Now for something at the other end of the fun scale, Octopus Dance. A simple rhythm game in which you must dance you way through ever increasing difficulty or be at the sufferance of the giant Game and Watch Octopus. The game is played with the two analogue sticks moving each arm, in the beginning they’ll move the same direction but later on it does get harder with different moves need on each stick or arm. The game doesn’t really use the Wii U as well as it could, with the only real feature being the random squids appearing and blurting ink onto the GamePad, obscuring your view..
Not all of the attractions on Nintendo Land require you to be a reflex whizz, Yoshi’s Fruit Cart is one of the slower, methodical games. Using the GamePad you’ll need to navigate Yoshi to the fruit on the game board, trouble is that it only shows up on the TV so you’ll need to drive blind laying a path and hoping you get it right. Some stages are quite straightforward with this but then there are other stages where you need to collect fruit in order to avoid pitfalls and more.
While Miyamoto might not think too much of F-Zero anymore, someone at Nintendo still loves it. Captain Falcon’s Twister Race attraction poorly attempts to bring F-Zero back to the big screen. Like Takamaru’s Ninja Castle you hold the GamePad vertically as you navigate the Blue Falcon through a twisting and obstacle filled track. It’s just a wonder why you have to look at the top down view on the GamePad and miss out on the ‘real’ looking F-Zero experience on the top screen.
NintendoLand isn’t just full of Nintendo’s biggest properties, some of the older and more obscure franchises also get their time in the sun. Takamaru’s Ninja Castle takes an old Famicon game and gives it a new lease of life. You’ll need to hold the GamePad sideways for this one as you fling ninja stars toward the origami Ninjas that pop up on the screen. The GamePad’s motion sensors work perfect here, forget about needing a sensor bar, it knows where it needs to be.
Balloon Trip Breeze is again another modern update of a classic and forgotten franchise and you won’t hear me say this often but the stylus controls for moving your Mii around are much better than that of smashing buttons to stay afloat in the old days. Since we haven’t seen Balloon Trip in so long the game also benefits from having the fresher soundtrack. We all know the Zelda, Mario and Animal Crossing tunes, but to hear Balloon Trip with a new soundtrack is really cool.
Each game also has a number of extras hidden away that may or may not be obvious if you just play it a couple of times. Each of the team game challenges has a ‘Master Rank’ which you can achieve by completing a specific objective and some of them you’re going to have trouble getting without repeated play. There are also stamps to collect for each game, it’s a pseudo-achievement system that will suit the more ‘hardcore’ of the gamers out there. All of the single player attractions also include a ‘helper’ mode that a player with a second Wii Remote can lend a hand, we found it to be more trouble in a lot of games than it was worth.
All of the games are accessed through the in game plaza, this plaza will start out very empty but eventually will fill with players from around the world and your friends list. There are also prizes to unlock that populate the plaza, you can get these prizes by playing a ball drop style game in the middle of the plaza with coins earned from playing games. Additionally, a train circles around the plaza, hop aboard and you can play in ‘Attraction Mode’ which will allow you to play through a random sample of games with friends. It also keeps track of who has played with the GamePad and will mix it up so everyone gets a go. However since all of the games in NintendoLand don’t lend themselves to multiplayer there will be times where the majority of people aren’t playing a game and just observing, not good for those with a short attention span. NintendoLand also requires a lot of investment in Wii Remotes (or if you don’t have Motion Plus that too) and nunchuks depending on the game you play. I’m lucky that I have the right amount of controllers but only two of those were MotionPlus equipped (with the add-on). You’ll need to lay down the money to get the most out of the game.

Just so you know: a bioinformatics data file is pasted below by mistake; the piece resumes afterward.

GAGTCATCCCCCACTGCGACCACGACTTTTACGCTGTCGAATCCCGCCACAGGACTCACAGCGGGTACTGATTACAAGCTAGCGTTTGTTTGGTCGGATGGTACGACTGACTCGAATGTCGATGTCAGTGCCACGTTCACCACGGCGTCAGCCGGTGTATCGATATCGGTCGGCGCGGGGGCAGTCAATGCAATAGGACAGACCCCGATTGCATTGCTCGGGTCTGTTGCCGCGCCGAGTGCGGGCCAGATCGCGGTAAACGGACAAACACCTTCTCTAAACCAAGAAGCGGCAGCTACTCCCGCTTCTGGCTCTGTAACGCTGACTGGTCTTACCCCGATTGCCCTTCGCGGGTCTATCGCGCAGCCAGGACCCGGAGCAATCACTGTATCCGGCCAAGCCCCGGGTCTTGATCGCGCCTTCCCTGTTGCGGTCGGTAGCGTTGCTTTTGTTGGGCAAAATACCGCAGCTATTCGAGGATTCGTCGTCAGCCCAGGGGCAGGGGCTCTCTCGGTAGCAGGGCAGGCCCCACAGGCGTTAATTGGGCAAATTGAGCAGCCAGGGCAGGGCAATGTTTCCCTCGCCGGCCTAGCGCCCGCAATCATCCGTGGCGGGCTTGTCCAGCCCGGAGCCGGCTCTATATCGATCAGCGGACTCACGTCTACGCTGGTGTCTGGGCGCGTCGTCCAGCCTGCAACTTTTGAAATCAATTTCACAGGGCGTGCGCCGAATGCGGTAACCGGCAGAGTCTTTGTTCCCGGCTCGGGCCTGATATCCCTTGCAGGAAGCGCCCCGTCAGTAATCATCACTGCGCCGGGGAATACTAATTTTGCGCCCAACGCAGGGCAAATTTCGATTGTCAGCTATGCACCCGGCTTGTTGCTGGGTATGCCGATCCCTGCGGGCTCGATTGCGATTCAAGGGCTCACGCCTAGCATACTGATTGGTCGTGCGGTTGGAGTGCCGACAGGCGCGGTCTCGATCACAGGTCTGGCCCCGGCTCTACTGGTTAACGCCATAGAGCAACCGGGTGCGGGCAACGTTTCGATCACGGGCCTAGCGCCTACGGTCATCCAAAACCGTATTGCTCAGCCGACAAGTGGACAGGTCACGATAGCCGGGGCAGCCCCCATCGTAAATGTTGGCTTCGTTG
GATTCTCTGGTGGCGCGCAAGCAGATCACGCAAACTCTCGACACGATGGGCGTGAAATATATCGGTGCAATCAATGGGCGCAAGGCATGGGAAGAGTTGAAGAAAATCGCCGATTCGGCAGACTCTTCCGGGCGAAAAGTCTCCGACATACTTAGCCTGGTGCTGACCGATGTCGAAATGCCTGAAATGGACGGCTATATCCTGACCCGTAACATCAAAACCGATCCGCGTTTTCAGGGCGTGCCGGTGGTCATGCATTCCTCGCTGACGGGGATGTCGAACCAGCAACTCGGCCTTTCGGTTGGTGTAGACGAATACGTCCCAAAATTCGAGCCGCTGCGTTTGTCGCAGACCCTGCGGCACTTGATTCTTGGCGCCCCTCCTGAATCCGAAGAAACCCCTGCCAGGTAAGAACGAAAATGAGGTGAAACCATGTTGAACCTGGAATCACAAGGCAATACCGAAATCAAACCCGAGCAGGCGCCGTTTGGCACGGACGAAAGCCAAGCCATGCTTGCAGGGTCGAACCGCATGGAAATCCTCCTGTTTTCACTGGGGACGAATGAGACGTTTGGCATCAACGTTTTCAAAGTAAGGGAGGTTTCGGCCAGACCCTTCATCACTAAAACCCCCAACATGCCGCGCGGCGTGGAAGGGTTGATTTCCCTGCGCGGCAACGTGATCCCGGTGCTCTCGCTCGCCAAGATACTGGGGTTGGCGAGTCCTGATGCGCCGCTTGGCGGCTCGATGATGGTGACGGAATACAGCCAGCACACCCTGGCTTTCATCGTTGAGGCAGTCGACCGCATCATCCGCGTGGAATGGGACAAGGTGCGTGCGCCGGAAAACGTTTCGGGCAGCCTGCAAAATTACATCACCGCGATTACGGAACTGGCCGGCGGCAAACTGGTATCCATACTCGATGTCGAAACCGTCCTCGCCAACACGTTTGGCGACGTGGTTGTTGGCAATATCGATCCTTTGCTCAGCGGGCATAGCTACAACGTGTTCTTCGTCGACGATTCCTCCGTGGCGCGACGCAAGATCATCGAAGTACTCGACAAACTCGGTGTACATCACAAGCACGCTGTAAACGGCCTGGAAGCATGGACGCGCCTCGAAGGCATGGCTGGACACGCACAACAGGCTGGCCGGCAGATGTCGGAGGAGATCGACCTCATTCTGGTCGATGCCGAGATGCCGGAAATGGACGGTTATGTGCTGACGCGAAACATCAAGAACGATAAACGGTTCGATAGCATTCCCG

The MiiVerse is featured in NintendoLand everywhere, not just in the plaza where you can view other people’s comments and statistics but also in games. No posts will actually appear during game play but when you pass or fail levels you’ll have the option of sharing your thoughts at any time and then you’ll also see the opinions of others at the same time. If you’re doing well at Zelda: Battle Quest you’ll get a bunch of comments from others who perhaps are having a hard time, or see posts from others who too have passed. One tip I got from someone actually helped me complete a stage as well. Sadly nothing in Nintendo Land is online enabled outside of the MiiVerse integration, there’s no online leader boards or online play. Why a lot of the games would lose something in the online transition, a lot of them still would have worked. The leader boards too should have been at least with friends, I do tire of see the scores just set by the people who have played on my own console.
Nintendo is new at this whole HD graphic caper and they’re doing very well as it so far. New Super Mario Bros. U got off on the right foot and NintendoLand continues the run with not only great looking graphics on a technical level but a wonderful style through all the attractions and the plaza. The patchwork and fabric style in Zelda: Battle Quest, the beady-eyed glazed look of Animal Crossing and the origami paper style in Takamaru’s are all unique and terrific. Nintendo have done these art styles in previous games (and in standard definition) but in HD they get a fresh coat of paint.
Being a Nintendo title made up of Nintendo past, present and perhaps future you would expect nothing less than perfect with the soundtrack and indeed Nintendo has delivered. Nintendo has managed to not only include modern interpretations of classic Nintendo themes but also include older 8-bit and 16-bit throwbacks as well. The original tunes made for the plaza and menu as well will go down as ‘classic’ Nintendo tracks in the future, catchy and jovial.
NintendoLand isn’t as easy as Wii Sports to explain to people, but once you’ve broken through the uncertainty barrier the game quickly becomes the “It” game to have on the Wii U. There’s enough content here to be able to enjoy by yourself and provided you have the equipment there is a lot of fun to have in multiplayer as well. NintendoLand hits the nostalgia note pretty hard but you don’t have to have loved Nintendo for 25 years to enjoy this one, NintendoLand will make you wish such a place actually existed.